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Will Changes To The Workers’€™ Compensation Medical Fee Schedule Block Access To Quality Doctors In NY?

The New York Workers’ Compensation Board is seeking to alter the way physicians are compensated for the care of injured workers within the state.

In a “discussion document” dated July 28, 2014, the Board argues that specialists, surgeons and diagnostic centers are grossly “overpaid” under its current fee schedule, while primary care physicians and general practioners are significantly “underpaid”. 

To fix these inequalities, the Board has proposed a translation from its present fee schedule to the “resource-based relative value scale” (“RBRVS”) used by Medicare. This means that the Board would reimburse doctors at Medicare rates, plus a New York “conversion factor” of 30%.

Simple math shows that under these guidelines, fees to specialists and surgeons would likely be slashed in half.  With such a significant reduction in payment, why would a busy specialist even bother with Workers’ Compensation claims at all?  It’s a legitimate concern that has many wondering whether injured workers will now lose out on access to high quality medical care as a result of specialists exiting the system.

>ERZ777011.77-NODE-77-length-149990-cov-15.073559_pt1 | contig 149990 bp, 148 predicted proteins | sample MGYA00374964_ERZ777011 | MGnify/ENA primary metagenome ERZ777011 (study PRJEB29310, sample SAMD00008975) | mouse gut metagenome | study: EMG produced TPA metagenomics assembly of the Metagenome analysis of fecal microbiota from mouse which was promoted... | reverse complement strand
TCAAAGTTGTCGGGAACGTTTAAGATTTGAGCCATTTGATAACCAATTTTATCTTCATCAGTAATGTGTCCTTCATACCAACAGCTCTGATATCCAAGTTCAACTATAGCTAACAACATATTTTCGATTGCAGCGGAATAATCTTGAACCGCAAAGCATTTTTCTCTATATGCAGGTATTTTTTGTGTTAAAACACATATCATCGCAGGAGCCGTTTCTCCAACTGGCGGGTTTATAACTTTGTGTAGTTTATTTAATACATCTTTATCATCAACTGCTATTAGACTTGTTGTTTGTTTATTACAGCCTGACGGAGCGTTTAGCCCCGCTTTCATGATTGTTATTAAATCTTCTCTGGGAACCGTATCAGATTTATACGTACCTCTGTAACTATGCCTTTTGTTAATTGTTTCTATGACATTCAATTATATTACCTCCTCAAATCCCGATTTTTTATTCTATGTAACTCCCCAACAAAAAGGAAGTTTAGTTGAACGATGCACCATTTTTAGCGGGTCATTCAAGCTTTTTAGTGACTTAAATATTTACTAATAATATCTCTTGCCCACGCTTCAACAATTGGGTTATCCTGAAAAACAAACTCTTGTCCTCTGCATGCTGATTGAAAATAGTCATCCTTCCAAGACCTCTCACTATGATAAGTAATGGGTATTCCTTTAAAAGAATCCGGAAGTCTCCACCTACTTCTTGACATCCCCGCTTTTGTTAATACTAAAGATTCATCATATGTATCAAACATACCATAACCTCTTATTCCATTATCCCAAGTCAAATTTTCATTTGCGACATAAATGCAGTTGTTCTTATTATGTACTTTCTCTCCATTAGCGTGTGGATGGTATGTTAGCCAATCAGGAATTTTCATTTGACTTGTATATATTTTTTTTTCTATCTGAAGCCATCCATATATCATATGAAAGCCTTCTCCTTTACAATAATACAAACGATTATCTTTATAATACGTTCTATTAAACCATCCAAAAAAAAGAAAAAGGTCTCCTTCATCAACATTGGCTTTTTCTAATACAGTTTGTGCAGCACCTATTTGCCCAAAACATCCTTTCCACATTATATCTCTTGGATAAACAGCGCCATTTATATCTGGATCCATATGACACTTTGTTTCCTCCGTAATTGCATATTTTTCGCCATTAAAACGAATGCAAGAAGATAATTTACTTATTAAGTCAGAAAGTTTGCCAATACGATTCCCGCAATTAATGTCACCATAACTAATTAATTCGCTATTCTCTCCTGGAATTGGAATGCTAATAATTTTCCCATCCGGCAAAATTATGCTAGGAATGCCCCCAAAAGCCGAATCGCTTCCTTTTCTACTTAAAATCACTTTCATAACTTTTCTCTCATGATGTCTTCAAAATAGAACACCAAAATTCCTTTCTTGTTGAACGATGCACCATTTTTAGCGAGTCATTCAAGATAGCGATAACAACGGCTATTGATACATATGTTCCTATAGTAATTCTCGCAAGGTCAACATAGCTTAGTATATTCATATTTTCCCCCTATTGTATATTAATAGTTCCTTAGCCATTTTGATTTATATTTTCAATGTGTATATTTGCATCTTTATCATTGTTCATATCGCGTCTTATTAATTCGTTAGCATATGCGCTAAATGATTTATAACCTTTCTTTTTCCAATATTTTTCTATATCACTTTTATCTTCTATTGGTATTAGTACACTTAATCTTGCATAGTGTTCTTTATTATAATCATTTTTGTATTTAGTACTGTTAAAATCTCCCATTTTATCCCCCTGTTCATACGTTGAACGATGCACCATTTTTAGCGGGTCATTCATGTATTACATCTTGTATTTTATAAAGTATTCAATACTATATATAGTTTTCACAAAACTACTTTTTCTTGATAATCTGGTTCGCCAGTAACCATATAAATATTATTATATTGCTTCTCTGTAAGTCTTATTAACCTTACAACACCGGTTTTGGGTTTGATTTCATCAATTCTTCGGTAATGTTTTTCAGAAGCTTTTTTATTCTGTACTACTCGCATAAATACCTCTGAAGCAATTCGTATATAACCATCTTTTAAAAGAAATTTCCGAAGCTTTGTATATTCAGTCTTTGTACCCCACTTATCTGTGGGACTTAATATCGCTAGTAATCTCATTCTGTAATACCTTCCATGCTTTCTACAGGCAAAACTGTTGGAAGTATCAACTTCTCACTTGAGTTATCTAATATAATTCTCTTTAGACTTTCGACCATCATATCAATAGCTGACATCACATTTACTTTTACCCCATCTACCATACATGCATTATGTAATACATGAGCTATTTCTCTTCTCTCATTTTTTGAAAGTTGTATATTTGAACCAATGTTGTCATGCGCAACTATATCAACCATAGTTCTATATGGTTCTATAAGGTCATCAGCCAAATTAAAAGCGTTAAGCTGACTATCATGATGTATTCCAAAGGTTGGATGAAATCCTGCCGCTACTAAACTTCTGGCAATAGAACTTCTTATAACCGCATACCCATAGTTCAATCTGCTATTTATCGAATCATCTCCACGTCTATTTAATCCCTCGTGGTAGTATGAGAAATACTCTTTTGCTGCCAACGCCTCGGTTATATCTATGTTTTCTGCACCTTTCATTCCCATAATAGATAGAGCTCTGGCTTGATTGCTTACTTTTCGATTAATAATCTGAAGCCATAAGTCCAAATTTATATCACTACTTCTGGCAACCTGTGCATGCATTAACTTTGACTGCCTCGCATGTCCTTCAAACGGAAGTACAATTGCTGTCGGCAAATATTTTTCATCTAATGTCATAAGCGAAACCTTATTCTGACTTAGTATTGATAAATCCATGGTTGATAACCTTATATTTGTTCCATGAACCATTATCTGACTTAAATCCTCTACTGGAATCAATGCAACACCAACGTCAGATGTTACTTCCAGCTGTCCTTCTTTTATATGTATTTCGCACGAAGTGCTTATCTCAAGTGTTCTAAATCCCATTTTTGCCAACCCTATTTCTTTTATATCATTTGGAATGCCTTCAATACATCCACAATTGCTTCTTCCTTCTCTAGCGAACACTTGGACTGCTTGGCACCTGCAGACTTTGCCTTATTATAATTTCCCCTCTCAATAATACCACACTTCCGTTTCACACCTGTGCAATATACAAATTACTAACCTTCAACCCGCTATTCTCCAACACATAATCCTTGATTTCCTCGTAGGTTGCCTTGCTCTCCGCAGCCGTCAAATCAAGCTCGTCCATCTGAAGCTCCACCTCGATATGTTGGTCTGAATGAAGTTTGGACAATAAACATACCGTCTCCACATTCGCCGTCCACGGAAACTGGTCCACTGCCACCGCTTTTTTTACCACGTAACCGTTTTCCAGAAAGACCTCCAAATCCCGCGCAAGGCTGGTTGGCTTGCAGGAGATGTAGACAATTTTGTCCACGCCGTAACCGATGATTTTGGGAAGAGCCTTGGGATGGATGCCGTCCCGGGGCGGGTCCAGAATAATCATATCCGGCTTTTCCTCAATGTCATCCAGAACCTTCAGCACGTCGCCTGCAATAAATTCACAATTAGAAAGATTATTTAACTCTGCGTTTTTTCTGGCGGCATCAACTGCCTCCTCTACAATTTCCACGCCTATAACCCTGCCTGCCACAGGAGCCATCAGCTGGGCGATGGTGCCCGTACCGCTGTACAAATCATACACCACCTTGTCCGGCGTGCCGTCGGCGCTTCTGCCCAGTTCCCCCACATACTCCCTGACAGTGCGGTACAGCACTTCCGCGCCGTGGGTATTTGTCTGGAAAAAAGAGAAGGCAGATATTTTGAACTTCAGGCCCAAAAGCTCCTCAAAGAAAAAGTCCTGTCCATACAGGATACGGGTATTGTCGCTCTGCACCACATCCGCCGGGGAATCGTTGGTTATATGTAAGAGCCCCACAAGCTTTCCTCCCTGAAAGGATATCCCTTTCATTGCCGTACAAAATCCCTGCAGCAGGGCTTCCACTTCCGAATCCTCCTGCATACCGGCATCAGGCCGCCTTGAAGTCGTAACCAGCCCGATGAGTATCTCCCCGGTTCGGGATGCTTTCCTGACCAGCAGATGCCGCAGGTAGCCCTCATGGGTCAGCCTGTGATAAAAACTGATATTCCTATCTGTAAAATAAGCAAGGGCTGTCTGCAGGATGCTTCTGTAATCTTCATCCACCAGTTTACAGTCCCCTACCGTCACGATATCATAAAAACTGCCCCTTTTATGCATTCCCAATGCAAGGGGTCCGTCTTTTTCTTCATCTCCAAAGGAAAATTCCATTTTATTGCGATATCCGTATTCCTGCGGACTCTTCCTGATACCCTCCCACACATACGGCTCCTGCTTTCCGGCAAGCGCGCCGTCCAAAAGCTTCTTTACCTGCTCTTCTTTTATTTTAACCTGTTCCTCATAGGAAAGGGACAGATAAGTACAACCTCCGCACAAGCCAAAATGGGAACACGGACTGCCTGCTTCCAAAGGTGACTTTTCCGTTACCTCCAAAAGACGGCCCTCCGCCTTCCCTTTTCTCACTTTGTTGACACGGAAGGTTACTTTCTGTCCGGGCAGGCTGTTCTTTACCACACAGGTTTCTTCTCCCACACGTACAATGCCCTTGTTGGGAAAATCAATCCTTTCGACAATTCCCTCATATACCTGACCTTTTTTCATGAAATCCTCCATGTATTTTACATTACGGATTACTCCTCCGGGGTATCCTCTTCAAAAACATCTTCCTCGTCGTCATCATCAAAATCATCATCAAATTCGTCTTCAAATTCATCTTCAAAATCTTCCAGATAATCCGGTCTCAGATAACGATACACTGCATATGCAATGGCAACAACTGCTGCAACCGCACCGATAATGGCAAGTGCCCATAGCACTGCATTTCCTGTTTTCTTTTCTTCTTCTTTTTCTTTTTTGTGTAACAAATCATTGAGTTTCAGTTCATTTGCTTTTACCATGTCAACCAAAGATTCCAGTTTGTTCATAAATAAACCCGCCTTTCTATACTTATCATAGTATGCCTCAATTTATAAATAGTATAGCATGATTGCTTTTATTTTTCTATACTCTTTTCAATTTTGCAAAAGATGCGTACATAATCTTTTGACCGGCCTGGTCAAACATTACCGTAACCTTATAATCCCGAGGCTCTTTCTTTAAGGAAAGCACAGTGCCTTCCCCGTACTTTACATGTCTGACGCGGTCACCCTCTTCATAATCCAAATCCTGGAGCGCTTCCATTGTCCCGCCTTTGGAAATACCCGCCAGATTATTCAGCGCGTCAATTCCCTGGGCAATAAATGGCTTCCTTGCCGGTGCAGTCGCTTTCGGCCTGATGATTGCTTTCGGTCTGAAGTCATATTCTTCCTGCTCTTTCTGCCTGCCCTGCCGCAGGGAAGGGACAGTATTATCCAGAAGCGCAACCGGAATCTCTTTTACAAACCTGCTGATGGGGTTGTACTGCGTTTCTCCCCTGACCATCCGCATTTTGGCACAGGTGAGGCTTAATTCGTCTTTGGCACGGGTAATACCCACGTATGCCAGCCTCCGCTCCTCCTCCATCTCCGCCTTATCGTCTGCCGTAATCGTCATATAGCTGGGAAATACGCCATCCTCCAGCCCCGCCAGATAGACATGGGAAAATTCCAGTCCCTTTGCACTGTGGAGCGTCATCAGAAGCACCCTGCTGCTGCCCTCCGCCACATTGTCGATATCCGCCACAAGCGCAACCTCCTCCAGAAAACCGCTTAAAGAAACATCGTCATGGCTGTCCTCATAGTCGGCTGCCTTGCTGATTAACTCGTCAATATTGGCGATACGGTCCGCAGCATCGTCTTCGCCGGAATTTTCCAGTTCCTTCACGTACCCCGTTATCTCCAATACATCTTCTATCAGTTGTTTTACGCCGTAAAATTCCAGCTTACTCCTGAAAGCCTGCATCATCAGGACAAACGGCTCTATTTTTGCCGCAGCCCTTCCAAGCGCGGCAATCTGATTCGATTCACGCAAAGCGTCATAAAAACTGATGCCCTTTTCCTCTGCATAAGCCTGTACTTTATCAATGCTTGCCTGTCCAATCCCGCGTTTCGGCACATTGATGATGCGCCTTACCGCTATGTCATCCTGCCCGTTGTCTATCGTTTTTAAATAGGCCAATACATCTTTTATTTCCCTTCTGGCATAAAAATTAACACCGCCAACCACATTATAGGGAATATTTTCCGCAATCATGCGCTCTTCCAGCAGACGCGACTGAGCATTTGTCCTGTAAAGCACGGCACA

It is doubtful that primary care physicians and general practioners will make up the gap left behind by specialists and surgeons, either.  While these doctors stand to earn more under the proposal, most are not familiar enough with the bureaucratic demands (forms, anyone?) and legal requirements such as testifying in court, properly documenting causation, etc. that are required when treating a Workers’ Compensation patient.

The Board may ultimately have it’s way, but there can be no doubt that injured workers will get the short end of the stick here.  Access to high quality health care is not a luxury; it’s a necessity to help injured workers fully recover, get back to work and get on with their lives.  Any roadblock standing in the way of this goal is simply kicking an injured worker while they are down.

Do you believe changes to the medical fee schedule will deter high quality providers from participating in the system?  Do you feel these changes are in the best interest of injured workers within the state? Leave your comments below!

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